Yesterday Edvard Munch's "The Scream" broke records when it sold for a whopping $119.9 million at a Sotheby's auction in NYC. Created in 1895 by the Norwegian expressionist painter, "The Scream" is one of the most famous and recognizable artworks in the world. But while you may be familiar with the haunting face in the iconic painting, what else do you really know about its history? Find out five strange tidbits about the record-breaking painting now.
- There are actually four versions of "The Scream," and the pastel-on-board one that sold is the brightest and most colorful of the bunch.
- Two different versions of "The Scream" have been stolen during high-profile art thefts. One was in 1994 and another in 2004.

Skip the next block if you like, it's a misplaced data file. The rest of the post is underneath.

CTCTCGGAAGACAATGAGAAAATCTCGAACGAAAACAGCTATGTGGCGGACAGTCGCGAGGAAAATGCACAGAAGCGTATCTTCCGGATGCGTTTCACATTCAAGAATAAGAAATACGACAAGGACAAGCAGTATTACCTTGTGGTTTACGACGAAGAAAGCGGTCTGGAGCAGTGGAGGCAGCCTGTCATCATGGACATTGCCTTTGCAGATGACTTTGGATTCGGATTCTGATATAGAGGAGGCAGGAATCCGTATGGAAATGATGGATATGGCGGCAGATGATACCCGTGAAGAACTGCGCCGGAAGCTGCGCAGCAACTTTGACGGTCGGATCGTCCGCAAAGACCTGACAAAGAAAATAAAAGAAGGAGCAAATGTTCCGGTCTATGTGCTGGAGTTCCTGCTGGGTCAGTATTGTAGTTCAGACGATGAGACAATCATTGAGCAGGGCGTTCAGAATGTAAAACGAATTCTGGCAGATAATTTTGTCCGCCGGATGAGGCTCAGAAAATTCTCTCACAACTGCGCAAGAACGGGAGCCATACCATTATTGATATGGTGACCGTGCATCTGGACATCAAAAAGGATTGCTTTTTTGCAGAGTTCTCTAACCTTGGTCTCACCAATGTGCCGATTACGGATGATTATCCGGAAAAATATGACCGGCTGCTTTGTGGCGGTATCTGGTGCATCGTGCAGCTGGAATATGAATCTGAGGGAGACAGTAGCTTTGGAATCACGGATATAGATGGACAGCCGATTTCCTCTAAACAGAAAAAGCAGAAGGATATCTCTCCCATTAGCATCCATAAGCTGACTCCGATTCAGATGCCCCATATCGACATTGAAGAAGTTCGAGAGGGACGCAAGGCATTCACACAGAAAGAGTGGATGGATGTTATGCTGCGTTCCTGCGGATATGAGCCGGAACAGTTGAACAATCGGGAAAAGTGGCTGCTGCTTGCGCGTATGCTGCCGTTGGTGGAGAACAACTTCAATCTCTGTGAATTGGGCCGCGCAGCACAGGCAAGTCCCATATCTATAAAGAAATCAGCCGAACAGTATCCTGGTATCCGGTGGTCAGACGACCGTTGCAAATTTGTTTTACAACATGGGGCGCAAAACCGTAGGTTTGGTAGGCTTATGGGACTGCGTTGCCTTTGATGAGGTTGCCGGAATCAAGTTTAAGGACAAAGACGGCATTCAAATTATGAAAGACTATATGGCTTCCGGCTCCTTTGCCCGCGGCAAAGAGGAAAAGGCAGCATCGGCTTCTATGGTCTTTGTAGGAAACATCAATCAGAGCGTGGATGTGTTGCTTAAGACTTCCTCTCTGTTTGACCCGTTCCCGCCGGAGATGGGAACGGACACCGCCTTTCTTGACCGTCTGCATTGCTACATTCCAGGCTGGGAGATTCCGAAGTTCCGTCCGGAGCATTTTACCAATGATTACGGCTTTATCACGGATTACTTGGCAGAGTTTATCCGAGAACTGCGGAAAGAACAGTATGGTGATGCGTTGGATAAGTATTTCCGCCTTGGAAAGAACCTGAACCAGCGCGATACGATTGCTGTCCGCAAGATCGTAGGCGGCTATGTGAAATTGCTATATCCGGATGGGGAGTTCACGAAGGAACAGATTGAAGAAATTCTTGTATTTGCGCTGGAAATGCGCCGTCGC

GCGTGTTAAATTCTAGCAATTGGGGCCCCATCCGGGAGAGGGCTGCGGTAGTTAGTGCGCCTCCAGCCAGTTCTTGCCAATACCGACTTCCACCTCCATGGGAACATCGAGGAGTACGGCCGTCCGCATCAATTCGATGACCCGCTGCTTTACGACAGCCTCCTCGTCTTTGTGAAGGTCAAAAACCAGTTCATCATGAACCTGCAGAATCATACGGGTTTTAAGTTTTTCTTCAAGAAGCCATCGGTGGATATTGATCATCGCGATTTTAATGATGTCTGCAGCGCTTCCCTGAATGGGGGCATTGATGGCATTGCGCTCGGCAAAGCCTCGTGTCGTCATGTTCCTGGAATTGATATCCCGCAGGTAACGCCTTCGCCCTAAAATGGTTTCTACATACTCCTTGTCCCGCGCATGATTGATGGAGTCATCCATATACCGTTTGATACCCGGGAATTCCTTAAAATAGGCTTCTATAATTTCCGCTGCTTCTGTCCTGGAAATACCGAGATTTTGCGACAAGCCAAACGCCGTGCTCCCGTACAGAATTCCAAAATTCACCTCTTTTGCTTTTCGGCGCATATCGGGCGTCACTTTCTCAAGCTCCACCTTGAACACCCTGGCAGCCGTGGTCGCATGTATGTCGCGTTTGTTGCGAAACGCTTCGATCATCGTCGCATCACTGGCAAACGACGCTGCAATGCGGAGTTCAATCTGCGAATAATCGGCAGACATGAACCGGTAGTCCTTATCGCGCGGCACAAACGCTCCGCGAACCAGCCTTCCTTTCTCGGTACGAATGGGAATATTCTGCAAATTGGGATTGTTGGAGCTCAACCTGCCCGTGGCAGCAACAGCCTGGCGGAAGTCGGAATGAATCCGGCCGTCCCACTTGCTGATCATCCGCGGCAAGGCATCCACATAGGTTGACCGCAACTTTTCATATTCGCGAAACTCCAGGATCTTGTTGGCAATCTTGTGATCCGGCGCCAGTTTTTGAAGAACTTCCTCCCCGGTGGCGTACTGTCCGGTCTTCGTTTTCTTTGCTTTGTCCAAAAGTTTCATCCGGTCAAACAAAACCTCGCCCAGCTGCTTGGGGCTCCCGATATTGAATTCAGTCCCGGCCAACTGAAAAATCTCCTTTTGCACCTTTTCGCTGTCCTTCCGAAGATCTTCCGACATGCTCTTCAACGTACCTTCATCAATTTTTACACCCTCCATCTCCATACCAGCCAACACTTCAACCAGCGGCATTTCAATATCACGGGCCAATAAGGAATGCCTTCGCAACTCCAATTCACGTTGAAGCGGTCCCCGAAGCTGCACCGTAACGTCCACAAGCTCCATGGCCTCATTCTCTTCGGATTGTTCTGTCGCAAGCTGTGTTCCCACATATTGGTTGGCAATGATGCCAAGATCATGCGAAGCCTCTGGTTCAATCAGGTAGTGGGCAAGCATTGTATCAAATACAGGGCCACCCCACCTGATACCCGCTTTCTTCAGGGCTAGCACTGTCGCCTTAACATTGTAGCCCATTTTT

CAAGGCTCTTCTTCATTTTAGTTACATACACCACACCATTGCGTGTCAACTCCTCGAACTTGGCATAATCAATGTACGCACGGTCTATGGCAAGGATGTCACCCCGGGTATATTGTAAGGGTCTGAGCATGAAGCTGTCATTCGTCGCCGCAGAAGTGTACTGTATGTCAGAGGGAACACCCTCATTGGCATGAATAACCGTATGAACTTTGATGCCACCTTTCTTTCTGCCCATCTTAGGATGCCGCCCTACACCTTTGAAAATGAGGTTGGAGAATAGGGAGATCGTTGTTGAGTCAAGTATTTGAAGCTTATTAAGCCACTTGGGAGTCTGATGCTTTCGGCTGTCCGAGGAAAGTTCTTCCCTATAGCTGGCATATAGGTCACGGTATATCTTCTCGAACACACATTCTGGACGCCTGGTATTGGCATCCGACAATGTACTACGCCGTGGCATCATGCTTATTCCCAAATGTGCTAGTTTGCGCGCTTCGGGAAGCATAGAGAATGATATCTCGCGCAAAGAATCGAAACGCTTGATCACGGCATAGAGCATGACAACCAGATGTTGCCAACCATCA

- The iconic Ghostface mask featured in the Scream horror movies is based on the painting.
- Some have speculated that the main figure in the painting could have been inspired by a Peruvian mummy that was on display in Paris prior to its inception. The mummy was in a fetal position with its hands on its face. There's also a mummy at a museum in Florence the figure could be replicating.
- M&M's may have had a hand in retrieving the stolen painting in 2006. The candy company used "The Scream" in its ads at the time and offered a reward of two million M&M's candies for the return of the painting. Shortly after the offer, the painting was recovered.